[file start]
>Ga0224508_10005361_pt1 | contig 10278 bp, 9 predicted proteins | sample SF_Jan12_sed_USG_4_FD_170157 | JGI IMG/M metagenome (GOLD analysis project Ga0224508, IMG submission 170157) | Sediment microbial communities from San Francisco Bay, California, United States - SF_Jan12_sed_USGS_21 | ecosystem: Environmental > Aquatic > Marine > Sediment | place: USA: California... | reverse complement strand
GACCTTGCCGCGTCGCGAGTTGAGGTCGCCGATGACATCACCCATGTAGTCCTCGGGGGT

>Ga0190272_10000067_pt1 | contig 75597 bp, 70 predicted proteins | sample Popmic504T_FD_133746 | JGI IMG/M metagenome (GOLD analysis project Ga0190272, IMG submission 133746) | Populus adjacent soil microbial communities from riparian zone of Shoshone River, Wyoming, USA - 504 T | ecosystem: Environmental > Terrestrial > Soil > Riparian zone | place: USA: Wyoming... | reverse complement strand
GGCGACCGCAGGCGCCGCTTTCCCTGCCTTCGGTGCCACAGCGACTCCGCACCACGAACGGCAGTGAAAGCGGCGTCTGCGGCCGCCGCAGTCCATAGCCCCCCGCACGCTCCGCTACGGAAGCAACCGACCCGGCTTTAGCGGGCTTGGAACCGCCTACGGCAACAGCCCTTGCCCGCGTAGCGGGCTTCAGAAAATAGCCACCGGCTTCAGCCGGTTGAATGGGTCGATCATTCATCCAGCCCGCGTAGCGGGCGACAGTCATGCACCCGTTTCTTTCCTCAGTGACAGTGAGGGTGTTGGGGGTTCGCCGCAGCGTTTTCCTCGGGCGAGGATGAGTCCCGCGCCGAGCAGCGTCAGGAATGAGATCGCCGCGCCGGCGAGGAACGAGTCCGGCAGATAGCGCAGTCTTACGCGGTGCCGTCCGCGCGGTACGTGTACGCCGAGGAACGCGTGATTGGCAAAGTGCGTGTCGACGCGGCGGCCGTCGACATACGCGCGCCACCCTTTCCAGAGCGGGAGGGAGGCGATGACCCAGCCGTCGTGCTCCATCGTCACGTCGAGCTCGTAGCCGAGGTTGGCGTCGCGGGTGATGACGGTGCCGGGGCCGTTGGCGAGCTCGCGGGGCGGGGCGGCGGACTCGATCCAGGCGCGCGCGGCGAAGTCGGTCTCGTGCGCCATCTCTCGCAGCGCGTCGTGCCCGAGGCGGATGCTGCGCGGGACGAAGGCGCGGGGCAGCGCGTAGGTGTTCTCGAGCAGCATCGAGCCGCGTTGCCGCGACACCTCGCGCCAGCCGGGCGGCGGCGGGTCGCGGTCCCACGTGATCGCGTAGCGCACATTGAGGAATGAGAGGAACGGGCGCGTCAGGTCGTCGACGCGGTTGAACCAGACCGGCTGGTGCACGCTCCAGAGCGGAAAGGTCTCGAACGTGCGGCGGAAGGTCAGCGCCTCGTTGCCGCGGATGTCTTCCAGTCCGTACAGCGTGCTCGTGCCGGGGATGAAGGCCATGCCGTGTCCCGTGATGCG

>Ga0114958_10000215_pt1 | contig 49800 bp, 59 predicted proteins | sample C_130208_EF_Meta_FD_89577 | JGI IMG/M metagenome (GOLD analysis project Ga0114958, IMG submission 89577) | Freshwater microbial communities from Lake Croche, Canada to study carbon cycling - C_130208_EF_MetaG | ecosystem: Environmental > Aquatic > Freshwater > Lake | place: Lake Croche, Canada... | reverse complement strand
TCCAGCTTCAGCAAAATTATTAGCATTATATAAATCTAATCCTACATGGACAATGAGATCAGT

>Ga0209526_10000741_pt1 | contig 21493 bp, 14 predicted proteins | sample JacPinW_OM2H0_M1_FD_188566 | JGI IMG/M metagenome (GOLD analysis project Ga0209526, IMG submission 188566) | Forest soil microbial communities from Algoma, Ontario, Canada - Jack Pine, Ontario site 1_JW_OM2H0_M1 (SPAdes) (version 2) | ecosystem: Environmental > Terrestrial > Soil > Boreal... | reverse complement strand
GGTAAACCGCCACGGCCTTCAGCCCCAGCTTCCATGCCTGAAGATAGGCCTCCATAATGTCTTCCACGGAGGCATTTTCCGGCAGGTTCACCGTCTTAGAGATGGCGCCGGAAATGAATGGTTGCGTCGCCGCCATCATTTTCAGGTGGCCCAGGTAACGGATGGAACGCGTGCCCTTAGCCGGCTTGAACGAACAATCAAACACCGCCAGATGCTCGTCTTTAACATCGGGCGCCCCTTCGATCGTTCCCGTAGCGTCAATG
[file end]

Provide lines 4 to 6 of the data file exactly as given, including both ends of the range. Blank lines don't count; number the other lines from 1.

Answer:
GGCGACCGCAGGCGCCGCTTTCCCTGCCTTCGGTGCCACAGCGACTCCGCACCACGAACGGCAGTGAAAGCGGCGTCTGCGGCCGCCGCAGTCCATAGCCCCCCGCACGCTCCGCTACGGAAGCAACCGACCCGGCTTTAGCGGGCTTGGAACCGCCTACGGCAACAGCCCTTGCCCGCGTAGCGGGCTTCAGAAAATAGCCACCGGCTTCAGCCGGTTGAATGGGTCGATCATTCATCCAGCCCGCGTAGCGGGCGACAGTCATGCACCCGTTTCTTTCCTCAGTGACAGTGAGGGTGTTGGGGGTTCGCCGCAGCGTTTTCCTCGGGCGAGGATGAGTCCCGCGCCGAGCAGCGTCAGGAATGAGATCGCCGCGCCGGCGAGGAACGAGTCCGGCAGATAGCGCAGTCTTACGCGGTGCCGTCCGCGCGGTACGTGTACGCCGAGGAACGCGTGATTGGCAAAGTGCGTGTCGACGCGGCGGCCGTCGACATACGCGCGCCACCCTTTCCAGAGCGGGAGGGAGGCGATGACCCAGCCGTCGTGCTCCATCGTCACGTCGAGCTCGTAGCCGAGGTTGGCGTCGCGGGTGATGACGGTGCCGGGGCCGTTGGCGAGCTCGCGGGGCGGGGCGGCGGACTCGATCCAGGCGCGCGCGGCGAAGTCGGTCTCGTGCGCCATCTCTCGCAGCGCGTCGTGCCCGAGGCGGATGCTGCGCGGGACGAAGGCGCGGGGCAGCGCGTAGGTGTTCTCGAGCAGCATCGAGCCGCGTTGCCGCGACACCTCGCGCCAGCCGGGCGGCGGCGGGTCGCGGTCCCACGTGATCGCGTAGCGCACATTGAGGAATGAGAGGAACGGGCGCGTCAGGTCGTCGACGCGGTTGAACCAGACCGGCTGGTGCACGCTCCAGAGCGGAAAGGTCTCGAACGTGCGGCGGAAGGTCAGCGCCTCGTTGCCGCGGATGTCTTCCAGTCCGTACAGCGTGCTCGTGCCGGGGATGAAGGCCATGCCGTGTCCCGTGATGCG

>Ga0114958_10000215_pt1 | contig 49800 bp, 59 predicted proteins | sample C_130208_EF_Meta_FD_89577 | JGI IMG/M metagenome (GOLD analysis project Ga0114958, IMG submission 89577) | Freshwater microbial communities from Lake Croche, Canada to study carbon cycling - C_130208_EF_MetaG | ecosystem: Environmental > Aquatic > Freshwater > Lake | place: Lake Croche, Canada... | reverse complement strand
TCCAGCTTCAGCAAAATTATTAGCATTATATAAATCTAATCCTACATGGACAATGAGATCAGT